Under-25s to save £1,000 a year as Labour promises free bus travel


Labour is announcing a new policy to fund free bus travel for those under the age of twenty-five across the country.

The next Labour government will provide funds for free travel for under 25s to local authorities who introduce bus franchising or move to public ownership of their local bus services. This will support and incentivise local authorities to create municipally owned bus companies, run for passengers not profit, which research has found could achieve annual savings of £276 million per year.

The move could benefit up to 13 million young people, help them save up to £1,000 a year, based on the average cost of a UK bus journey of £1.94, and will be paid for using money ring-fenced from Vehicle Excise Duty.

On top of this direct saving, the move will radically reduce the long-term environmental impact of car journeys, as studies have shown that a person who starts driving in their mid-twenties will drive one third less for the rest of their lives than someone who starts younger.

Greater use of public transport reduces congestion, air pollution and carbon emissions. Free bus travel for under 25s will help generate lifelong increases in public transport use.

Launching the policy during a visit to a sixth form in Derby on Thursday, Labour leader Jeremy Corbyn is expected to say:

Young people deserve a break. Nearly eight years of Tory austerity have hit their incomes, their chance to buy a house and their career opportunities. Labour wants to help young people make the most out of life by investing in them, which is why today we are pledging the next Labour government will provide the funds to cover free bus travel for under 25s, to support them to travel to work, to study and to visit friends.

Our policy provides help where it is most needed. On average, children, young people and households with children each have less disposable income than working age households without children. Young people also tend to be in lower paid, more insecure work, and they spend a higher proportion of their income on travel. Giving them free bus travel will make a huge difference to their lives.

Shadow Transport Secretary Andy McDonald will add:

Buses are vital for easing road congestion and air pollution, but for too long, private bus companies have run our services for profit not people. The public purse already pays 42% of the costs of providing local bus services, but deregulated private companies choose to run only the profitable services and leave councils to plug the gaps left for non-profitable but vital routes.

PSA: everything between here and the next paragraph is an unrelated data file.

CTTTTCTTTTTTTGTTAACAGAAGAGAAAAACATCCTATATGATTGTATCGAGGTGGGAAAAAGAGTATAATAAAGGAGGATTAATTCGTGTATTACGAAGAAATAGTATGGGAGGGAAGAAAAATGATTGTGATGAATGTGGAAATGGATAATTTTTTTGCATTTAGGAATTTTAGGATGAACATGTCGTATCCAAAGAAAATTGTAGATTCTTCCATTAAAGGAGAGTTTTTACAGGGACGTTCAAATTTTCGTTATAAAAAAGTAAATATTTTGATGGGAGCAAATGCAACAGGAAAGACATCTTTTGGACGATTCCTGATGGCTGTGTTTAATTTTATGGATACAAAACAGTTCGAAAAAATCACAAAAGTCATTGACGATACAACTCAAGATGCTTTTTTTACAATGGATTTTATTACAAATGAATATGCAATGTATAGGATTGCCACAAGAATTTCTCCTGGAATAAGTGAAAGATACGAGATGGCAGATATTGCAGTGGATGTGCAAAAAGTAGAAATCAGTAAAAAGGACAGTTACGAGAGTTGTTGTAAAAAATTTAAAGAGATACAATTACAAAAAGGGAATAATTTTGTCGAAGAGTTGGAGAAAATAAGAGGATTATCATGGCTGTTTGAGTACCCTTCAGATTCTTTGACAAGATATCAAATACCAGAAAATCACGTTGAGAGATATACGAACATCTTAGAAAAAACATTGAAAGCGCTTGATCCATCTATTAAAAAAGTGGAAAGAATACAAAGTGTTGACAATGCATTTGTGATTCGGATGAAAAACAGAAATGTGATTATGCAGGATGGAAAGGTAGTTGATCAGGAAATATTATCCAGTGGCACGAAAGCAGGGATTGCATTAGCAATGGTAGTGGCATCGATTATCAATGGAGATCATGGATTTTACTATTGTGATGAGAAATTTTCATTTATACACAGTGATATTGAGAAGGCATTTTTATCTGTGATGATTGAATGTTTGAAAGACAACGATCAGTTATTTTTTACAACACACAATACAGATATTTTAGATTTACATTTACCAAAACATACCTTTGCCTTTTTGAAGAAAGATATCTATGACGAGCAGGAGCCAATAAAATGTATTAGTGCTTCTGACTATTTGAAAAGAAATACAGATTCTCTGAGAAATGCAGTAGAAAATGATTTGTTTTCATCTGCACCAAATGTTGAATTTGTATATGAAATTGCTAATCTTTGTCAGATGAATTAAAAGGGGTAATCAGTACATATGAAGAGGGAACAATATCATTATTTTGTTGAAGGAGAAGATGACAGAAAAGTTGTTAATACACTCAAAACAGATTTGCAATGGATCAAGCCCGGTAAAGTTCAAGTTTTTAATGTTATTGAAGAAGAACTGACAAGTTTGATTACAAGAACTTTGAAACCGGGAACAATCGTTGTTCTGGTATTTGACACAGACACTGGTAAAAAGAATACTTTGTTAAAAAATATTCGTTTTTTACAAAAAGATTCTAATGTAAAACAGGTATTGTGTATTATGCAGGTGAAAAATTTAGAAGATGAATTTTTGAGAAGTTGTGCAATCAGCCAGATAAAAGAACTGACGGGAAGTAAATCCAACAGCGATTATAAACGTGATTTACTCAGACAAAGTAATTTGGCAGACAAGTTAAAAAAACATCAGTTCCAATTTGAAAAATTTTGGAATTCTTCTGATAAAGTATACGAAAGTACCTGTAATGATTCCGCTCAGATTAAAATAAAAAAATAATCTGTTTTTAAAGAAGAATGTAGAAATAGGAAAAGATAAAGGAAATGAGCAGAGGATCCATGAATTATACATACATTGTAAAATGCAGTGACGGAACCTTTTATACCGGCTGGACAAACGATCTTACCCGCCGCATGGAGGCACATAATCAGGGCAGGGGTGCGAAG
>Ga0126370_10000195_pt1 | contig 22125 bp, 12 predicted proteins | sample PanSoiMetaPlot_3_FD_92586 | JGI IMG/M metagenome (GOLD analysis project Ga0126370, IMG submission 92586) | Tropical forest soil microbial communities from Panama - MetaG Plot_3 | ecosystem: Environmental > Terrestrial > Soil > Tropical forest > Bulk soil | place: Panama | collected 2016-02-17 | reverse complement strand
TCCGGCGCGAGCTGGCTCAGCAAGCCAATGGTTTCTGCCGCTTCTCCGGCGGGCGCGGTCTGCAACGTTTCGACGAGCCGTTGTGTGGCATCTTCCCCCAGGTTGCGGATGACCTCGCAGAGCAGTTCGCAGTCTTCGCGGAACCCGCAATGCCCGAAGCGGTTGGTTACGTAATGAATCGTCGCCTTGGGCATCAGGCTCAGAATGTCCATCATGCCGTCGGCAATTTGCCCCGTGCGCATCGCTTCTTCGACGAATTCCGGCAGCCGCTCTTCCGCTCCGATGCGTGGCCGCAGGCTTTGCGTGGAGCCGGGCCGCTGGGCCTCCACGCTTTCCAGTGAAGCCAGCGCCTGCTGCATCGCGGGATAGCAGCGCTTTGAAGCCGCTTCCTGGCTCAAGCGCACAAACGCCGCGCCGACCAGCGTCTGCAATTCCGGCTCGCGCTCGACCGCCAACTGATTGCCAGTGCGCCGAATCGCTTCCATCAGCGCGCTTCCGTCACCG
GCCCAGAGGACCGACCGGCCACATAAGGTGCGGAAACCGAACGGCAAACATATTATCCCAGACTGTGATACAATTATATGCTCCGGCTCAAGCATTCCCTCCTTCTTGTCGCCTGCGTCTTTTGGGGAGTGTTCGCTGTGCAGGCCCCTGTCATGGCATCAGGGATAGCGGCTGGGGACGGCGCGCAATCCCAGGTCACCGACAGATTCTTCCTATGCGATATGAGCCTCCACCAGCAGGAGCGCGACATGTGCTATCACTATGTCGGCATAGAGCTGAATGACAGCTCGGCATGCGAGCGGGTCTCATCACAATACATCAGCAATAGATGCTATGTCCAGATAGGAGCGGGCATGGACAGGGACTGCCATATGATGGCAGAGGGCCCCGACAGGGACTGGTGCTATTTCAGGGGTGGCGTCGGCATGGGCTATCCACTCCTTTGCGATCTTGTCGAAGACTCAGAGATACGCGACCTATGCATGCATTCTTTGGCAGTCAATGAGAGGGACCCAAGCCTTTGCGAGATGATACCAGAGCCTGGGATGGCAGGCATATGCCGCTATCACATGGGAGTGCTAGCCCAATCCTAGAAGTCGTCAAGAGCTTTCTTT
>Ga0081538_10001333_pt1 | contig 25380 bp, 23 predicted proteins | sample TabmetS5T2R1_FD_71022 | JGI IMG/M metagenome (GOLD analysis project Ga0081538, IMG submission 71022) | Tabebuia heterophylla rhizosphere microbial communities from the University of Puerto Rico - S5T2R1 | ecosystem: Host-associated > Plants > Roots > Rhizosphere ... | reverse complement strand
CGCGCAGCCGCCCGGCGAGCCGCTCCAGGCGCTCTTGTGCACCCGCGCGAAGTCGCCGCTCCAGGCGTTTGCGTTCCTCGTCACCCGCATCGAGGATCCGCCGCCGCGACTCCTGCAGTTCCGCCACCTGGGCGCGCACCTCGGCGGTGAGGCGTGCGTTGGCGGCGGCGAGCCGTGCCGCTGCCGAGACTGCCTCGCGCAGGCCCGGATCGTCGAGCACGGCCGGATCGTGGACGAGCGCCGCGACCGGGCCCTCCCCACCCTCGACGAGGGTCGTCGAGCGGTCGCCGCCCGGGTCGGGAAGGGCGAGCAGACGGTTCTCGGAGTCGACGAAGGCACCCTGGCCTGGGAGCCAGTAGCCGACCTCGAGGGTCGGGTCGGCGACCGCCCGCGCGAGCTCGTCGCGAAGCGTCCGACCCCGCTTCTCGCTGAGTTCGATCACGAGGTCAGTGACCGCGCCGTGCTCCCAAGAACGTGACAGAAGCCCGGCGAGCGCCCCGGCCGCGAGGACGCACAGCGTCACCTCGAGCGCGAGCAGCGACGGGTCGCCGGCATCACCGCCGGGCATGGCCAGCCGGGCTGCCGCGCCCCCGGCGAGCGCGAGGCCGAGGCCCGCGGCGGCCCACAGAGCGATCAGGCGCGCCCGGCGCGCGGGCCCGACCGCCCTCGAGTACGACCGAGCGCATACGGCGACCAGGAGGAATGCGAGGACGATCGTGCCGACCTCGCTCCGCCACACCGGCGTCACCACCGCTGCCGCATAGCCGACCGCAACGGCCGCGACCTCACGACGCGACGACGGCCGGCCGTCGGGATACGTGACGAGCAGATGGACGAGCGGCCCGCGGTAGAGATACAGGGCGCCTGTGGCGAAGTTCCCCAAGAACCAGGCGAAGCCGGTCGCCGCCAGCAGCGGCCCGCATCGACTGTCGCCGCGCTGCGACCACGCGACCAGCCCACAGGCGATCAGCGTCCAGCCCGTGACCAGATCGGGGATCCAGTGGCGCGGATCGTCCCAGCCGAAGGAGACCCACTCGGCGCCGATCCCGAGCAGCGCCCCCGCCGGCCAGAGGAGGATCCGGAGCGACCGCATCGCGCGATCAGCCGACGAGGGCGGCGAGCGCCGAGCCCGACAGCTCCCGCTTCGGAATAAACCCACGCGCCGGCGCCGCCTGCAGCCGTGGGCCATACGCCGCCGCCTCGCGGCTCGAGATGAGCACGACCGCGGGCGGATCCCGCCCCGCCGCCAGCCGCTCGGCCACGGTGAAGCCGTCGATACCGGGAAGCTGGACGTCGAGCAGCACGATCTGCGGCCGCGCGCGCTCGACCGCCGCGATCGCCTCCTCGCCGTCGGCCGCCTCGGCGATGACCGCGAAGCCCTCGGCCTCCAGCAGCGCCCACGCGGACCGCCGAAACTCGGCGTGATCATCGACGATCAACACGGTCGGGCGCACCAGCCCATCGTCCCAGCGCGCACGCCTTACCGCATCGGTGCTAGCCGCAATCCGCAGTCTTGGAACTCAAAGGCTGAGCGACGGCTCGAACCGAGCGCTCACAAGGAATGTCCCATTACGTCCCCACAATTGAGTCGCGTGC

That’s why we’ll encourage local authorities to take back control of their buses so they can provide a better and more sustainable service to young and old alike, wherever they live.


Labour’s 2017 general election manifesto also committed the party to enabling councils to provide first-class bus services by extending the powers to re-regulate local bus services to all areas that want them, and supporting the creation of municipal bus companies that are publicly run for passengers not profit.

The next Labour government will introduce regulations to designate and protect routes of critical community value, including those that serve local schools, hospitals and isolated settlements in rural areas.

Labour’s commonsense, fully-costed transport policies, including this latest announcement, will benefit everyone in the country with cleaner air, freer roads and better transport links, while giving a particular boost to our hard-pressed younger citizens.

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  1. That will be a great start 🙂
    One day the argument for all essentials of life and comfort being provided as of right will be made by technological progress and increased awareness in the many of their power and rightful authority.
    Until then just keep taking the red pills…

  2. Brilliant and shed a tear at this, have been calling fot it for years and a CLP passed a resolution to explore it; an ideal would be for all but this is a great first step and run and owned by democratic councils!
    Could: attract young people out of cars and onto buses, help reduce C02 omissions, mean safer, quieter roads, and fresher air plus could mean less stress on bus divers and it helps the transport poor. Win, win, win, win!
    Could also give more people more confidence to cycle if thre are less cars on road. Brilliant move by Labour!

  3. It’s an idea but I have my concerns….

    OAP’s get free travel; if the U25’s do too, fares will inevitably rise and those without the free travel threshold will end up paying the difference in higher fares.

    Probably forcing those (who can just about afford it) into buying their own vehicle. Road tax revenue may well increase, but then the bus services will be unviable as they won’t be bringing in anywhere near enough income, so either routes get scrapped altogether, or timetables are hit.

    And those priced off the buses who don’t buy motor vehicles will buy pushbikes. No VED on them = more lost revenue.

    Rather than U25 travel being free, I’d be more comfortable with a subsidised scheme, personally.

  4. Great news to run public transport for peoples needs and not private profit as has been the case for too long.

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